The harassment after the attacks was not caused by the authorities

Bassam Mustafa, an American of Palestinian origin in his mid-fifties who has lived in the United States since 1993, says, “In the United States, we enjoy democracy. This country adopted us despite our cultural and ethnic differences and provided us with what we did not find in our countries.”

The harassment that some Arab or Muslim groups were subjected to as a result of these attacks did not originate from the US authorities. Rather, they are only marginalized groups in US society. They responded immediately, after these “unfortunate” attacks, which we have overcome today, and which “we do not know the whole truth about.”

 The impact of this event on us today in our daily lives is negligible. On the contrary, the United States today protects minorities and Muslims from verbal attacks based on race.

 Rabaa, a young American woman of Yemeni origin, does not share the same opinions with the rest, as 9/11 was an event that radically changed her life, and its consequences continue to this day. She saw the collapse of the World Trade Center Towers in Manhattan live in Brooklyn, and when she remembers her father’s advice not to wear the Islamic headscarf on the street for a while following the attacks.

What we have experienced since September 11th is not easy, and the specter of attacks always haunts us, she said in her interview with (France24).

Rabaa remembers well how the September 11 attacks put Arab Americans under tremendous pressure.

According to her, feelings of hostility against Arabs and Muslims did not wait for the attacks of “Al-Qaeda” to affect this category of immigrants who turned their faces towards the United States for decades in the hope of life better.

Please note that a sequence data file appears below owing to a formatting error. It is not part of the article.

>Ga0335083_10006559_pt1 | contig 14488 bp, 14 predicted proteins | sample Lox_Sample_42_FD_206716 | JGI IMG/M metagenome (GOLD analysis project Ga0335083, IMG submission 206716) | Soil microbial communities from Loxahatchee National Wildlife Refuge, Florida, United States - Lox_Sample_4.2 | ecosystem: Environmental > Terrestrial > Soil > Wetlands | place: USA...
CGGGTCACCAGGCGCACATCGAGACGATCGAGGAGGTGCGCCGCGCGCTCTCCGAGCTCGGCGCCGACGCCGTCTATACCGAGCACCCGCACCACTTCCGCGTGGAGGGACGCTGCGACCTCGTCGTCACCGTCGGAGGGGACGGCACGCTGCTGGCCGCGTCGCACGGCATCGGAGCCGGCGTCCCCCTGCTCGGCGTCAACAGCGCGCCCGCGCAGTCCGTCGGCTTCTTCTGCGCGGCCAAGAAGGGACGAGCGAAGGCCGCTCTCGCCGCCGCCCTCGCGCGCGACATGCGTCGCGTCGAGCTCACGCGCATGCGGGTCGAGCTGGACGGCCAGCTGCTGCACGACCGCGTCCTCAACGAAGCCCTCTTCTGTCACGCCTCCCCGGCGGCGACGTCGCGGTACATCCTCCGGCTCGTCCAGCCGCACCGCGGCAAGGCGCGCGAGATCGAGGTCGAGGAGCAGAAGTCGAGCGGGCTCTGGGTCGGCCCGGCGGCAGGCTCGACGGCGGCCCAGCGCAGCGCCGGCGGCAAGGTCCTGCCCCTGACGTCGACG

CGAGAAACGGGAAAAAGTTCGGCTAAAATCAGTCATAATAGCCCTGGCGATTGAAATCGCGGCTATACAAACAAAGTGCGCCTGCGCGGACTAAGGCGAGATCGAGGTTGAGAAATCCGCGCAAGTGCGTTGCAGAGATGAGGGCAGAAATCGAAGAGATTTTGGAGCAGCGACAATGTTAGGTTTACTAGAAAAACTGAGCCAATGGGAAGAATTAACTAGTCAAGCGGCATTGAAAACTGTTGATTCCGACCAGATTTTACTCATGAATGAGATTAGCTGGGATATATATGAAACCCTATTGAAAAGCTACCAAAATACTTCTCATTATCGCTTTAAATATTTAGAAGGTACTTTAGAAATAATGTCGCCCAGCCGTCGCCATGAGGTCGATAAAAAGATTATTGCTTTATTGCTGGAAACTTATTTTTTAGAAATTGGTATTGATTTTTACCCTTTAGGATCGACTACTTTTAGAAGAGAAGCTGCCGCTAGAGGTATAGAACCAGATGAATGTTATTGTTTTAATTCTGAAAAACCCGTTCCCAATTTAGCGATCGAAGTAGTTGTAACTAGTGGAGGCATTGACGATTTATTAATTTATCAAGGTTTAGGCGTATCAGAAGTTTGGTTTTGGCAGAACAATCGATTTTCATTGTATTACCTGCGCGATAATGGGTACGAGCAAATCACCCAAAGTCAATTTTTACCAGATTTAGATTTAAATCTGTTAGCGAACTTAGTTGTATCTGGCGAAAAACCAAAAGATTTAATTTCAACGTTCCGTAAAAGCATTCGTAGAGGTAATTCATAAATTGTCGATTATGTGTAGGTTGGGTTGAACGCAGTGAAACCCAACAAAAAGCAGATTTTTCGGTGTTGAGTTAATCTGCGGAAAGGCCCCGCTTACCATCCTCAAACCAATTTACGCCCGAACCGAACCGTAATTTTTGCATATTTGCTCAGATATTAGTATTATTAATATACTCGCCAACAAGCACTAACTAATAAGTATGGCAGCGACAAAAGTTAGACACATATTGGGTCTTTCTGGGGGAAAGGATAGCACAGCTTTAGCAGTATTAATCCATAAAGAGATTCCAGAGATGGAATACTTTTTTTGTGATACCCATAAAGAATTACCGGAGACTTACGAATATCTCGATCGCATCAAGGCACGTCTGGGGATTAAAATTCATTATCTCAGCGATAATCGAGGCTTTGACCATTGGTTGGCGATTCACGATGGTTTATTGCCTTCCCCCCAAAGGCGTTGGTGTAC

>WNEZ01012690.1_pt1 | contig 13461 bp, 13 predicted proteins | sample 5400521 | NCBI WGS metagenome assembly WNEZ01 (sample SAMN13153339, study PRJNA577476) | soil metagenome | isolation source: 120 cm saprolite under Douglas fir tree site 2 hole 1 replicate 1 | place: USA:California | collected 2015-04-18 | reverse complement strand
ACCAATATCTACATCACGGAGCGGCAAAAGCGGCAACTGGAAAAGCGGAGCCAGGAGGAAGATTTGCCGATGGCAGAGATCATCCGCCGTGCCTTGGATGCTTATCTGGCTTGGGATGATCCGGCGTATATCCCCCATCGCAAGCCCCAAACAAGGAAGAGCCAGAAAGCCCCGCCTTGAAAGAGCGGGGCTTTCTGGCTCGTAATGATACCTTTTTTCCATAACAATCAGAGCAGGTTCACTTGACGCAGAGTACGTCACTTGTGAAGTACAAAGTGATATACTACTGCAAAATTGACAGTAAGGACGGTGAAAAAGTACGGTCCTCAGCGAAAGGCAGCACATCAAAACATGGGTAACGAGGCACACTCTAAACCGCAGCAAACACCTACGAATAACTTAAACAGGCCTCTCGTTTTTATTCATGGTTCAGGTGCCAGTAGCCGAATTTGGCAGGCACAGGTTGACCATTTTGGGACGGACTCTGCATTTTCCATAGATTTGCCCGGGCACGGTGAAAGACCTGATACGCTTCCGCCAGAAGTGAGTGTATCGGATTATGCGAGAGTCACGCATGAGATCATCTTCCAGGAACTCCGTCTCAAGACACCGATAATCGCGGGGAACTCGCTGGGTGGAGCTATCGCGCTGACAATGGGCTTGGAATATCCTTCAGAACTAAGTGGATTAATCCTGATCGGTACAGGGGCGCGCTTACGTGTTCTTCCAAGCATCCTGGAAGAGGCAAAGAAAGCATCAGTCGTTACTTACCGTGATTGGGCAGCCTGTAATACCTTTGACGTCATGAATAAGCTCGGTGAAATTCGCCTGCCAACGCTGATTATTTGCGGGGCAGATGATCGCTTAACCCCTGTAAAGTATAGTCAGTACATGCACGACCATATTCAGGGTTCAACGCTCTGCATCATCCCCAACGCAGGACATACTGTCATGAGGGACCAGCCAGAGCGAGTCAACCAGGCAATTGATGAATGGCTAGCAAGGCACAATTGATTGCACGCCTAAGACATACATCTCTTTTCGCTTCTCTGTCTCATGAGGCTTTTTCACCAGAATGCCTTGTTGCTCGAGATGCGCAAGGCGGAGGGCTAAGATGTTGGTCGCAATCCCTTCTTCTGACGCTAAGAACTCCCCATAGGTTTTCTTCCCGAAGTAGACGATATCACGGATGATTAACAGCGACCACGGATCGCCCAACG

“The whole world has changed since 9/11. We’ve been in two wars, and the Middle East is in chaos today. For Arab Americans, a lot has changed too, that’s for sure. I remember, after the attacks, when I went to a store to buy a costume to celebrate Halloween,” Rabea says. They had among the costumes offered for sale the costume of an “Arab terrorist”.

Can you imagine what it feels like for a little girl to find an “Arab terrorist” costume among the Halloween costumes? , She raises a question.

Today, Rabaa Al-Dhibani serves as a”political advisor”, providing services specifically to Democratic candidates who are campaigning in the Bay Ridge neighborhood where she still lives. 

She previously provided her services to the famous Democrat Bernie Sanders, who is also a Brooklyn son, as she joined his campaign team to represent the Arab and Muslim voice.